Yeah, yeah, I know. Who in their right mind would write so openly about good places to fish, and dare to include words like “best?” Slinging around terms like “best” will only get me in trouble, right? What does “best” really mean (different things to different people)?
Maybe “best” means top lakes for bass fishing to some folks. To someone else it means places where you can catch wild trout over 20-inches on #22 dry flies (yeah, right). To someone else it means where you can easily limit out on dumb hatchery trout and bring them home for dinner. So you see, this writer is shooting himself in the wading boot before he even begins. That said, if this little piece might start a conversation on good places to fish, well, perhaps even this writer can learn something new. That’s what it’s all about.
Before I paint a target on my own back, let’s go over some ground rules: It’s one thing to mention good places to fish. It’s another to explain exactly how to best catch fish there. It’s fine to talk about one or the other, but not both. Part of the fun is figuring out how to catch fish in these places on your own. No conversation about fishing should reveal places that might become overrun with anglers and therefore ruined; small, intimate streams, for example. Still, without giving too much away, it’s nice to know places capable of good fishing. Many of the places listed here have restrictive angling regulations and are aggressively patrolled by game wardens. Be aware of the regulations, and follow them.
North of Redding, home of Largemouth, smallmouth and Alabama spotted bass. Also wild and hatchery rainbow and brown trout. Shasta is big water. While there are some wading opportunities where the various tributaries flow in, it’s almost crazy to fish Shasta without a motorboat. (Although I’ve had a few surprisingly good days kicking around in a float tube, but I’m nuts.)
The list of fish species in Shasta Lake reads like the New York City white pages: Three species of bass (listed above), rainbow and brown trout, Chinook salmon, bluegill and green sunfish, brown and white bullheads and white sturgeon.
Don’t even think about it without a boat. Access to Fall is limited to a scant few public launch sites (due to private property), and this is fly fisher’s Nirvana. If this is the way you enjoy your “best” fishing, motor upstream slowly until you see pods of fish. Quietly drop anchor and wait a bit. The fish you scared will come back. The rest is up to you. (Great bird-watching here too!) Figure out a way not to get out of the boat to pee.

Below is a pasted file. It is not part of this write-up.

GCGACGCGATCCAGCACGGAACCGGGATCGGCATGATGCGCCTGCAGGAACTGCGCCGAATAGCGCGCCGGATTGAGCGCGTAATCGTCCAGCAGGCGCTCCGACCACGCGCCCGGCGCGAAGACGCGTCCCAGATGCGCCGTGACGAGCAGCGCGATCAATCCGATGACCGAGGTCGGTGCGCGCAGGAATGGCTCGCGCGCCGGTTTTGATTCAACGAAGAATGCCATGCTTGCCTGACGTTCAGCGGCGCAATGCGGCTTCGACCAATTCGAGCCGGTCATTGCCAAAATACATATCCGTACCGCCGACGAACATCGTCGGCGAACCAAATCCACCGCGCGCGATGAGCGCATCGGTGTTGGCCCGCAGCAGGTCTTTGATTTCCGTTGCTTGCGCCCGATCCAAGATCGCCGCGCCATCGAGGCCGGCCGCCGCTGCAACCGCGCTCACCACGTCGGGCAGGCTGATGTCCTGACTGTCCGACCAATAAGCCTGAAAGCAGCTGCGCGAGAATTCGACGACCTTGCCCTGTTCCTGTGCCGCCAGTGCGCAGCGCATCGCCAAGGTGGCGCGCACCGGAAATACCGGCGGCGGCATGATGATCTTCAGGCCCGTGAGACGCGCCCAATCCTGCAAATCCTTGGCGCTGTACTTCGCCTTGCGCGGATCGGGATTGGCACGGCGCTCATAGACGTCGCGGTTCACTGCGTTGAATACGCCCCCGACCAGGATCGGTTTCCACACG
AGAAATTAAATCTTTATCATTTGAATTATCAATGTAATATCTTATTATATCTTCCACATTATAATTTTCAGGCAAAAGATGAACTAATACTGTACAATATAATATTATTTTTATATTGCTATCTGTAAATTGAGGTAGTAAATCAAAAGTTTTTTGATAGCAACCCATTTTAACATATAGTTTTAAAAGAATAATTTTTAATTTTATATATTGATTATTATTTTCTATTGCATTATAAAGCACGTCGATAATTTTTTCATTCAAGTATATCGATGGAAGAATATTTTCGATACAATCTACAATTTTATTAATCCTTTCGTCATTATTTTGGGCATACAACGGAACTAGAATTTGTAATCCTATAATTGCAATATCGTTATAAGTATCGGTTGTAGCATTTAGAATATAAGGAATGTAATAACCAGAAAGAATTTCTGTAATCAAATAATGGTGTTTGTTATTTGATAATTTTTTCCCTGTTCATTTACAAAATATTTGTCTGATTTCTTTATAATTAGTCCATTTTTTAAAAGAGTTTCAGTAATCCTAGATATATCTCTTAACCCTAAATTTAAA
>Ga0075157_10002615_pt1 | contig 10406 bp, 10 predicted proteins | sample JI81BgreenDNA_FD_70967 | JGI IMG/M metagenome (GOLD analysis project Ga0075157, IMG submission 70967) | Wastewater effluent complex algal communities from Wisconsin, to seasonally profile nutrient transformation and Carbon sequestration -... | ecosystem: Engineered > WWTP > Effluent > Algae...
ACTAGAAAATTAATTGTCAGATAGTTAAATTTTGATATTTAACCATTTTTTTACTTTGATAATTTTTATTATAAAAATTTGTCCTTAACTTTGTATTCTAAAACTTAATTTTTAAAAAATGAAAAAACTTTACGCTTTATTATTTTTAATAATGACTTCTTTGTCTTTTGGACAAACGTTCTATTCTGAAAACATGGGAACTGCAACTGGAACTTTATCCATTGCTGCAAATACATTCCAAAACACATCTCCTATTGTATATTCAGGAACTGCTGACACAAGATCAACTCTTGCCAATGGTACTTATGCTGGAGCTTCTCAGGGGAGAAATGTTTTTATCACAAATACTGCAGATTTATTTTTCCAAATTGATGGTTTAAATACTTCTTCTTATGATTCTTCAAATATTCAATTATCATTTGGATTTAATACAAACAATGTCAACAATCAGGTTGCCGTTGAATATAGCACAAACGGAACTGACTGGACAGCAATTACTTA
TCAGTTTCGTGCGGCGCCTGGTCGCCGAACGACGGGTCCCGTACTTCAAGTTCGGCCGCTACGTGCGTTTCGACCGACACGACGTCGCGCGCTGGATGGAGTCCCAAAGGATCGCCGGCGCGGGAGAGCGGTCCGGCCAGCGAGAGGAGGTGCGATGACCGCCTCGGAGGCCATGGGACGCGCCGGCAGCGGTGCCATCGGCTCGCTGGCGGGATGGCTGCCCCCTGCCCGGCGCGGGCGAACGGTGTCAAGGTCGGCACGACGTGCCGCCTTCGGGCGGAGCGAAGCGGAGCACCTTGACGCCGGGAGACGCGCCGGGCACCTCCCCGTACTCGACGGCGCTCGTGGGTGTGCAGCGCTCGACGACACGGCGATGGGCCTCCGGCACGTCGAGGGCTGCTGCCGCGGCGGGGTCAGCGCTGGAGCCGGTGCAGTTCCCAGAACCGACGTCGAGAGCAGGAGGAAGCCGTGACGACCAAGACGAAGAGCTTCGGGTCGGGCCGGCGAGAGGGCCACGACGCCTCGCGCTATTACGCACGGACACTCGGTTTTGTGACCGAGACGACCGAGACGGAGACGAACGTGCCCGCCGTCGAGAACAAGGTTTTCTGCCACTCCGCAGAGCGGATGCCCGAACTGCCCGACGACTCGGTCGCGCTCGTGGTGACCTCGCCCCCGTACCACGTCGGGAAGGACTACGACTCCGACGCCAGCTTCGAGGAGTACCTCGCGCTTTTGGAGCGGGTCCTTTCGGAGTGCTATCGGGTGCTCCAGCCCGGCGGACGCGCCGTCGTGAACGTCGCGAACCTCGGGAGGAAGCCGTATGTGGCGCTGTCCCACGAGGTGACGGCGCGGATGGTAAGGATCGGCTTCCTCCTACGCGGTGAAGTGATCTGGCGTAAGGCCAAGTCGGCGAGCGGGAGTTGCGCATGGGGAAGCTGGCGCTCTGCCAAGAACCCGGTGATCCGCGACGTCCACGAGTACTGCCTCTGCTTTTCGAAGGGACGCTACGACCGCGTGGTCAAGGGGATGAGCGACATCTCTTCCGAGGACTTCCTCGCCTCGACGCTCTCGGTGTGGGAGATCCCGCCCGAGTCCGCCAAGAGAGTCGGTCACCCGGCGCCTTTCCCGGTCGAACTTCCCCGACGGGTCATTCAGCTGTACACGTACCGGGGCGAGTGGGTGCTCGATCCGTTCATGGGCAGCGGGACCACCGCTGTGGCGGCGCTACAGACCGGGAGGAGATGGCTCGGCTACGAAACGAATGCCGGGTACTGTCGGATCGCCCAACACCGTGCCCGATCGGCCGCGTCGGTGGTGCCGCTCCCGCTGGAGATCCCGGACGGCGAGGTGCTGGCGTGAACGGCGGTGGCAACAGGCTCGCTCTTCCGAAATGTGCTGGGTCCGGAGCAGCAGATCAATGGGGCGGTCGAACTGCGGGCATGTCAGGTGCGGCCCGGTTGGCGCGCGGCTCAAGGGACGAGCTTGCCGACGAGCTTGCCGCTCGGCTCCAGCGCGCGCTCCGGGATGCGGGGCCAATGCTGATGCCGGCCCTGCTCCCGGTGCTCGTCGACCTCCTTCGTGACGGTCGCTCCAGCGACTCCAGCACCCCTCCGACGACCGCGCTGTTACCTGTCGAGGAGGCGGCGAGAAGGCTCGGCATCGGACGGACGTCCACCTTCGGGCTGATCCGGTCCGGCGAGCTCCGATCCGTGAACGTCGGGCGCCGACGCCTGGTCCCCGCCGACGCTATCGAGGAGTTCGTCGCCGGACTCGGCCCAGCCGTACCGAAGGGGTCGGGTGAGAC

West of Redding, think, big, nasty sea-run fish; steelhead, plus Chinook and coho salmon. For this kind of fishery, the Trinity is relatively small water. Lots of anglers enjoy wade fishing it, but a boat is a big advantage because you can cover much more water. It’s also a fairly long fishery, so there’s plenty of opportunity to get away from other anglers.
The former state record smallmouth bass came from Trinity Lake (Trinity County), and the current record inland Chinook salmon does too. Trinity offers Largemouth and smallmouth bass, salmon, rainbow and brown trout, bullheads and catfish. Like Shasta, Trinity is big water. A motorboat is pretty much a must.
It’s west of Williams and north of Santa Rosa, and might be the best bass fishing lake in the country. But that doesn’t mean you should ignore all the other species present, like bluegill, catfish, carp, and crappie. The state record white crappie comes from clear lake. So why do I list carp here (not commonly seen as a game fish)? Because hooking one is like snagging a roaring freight train, that’s why!
One of California’s longest rivers (second only to the Colorado River), the Sacramento has to be carved into sections. Between Redding and Mt. Shasta the “upper” Sac is known for both wild and hatchery rainbow trout. Most of the river is catch-and-release, but there is a section where hatchery fish may be harvested. Down toward Shasta Lake the river also hosts smallmouth bass in the deeper pools.
All the water from Keswick Dam in Redding downstream is referred to as the “lower” Sac, and there’s a lot going on here. I haven’t a clue how many guides in drift boats work the river between Redding and Red Bluff, but I’m sure the number is staggering, and for good reason. In addition to rainbow trout, the river holds pink and Chinook salmon (in season), American shad, striped bass, steelhead and white sturgeon. When the water is high in the summertime, you can also find largemouth and smallmouth bass in the warm, weedy sloughs along the edges. The state record pink and Chinook salmon came from the Sacramento River.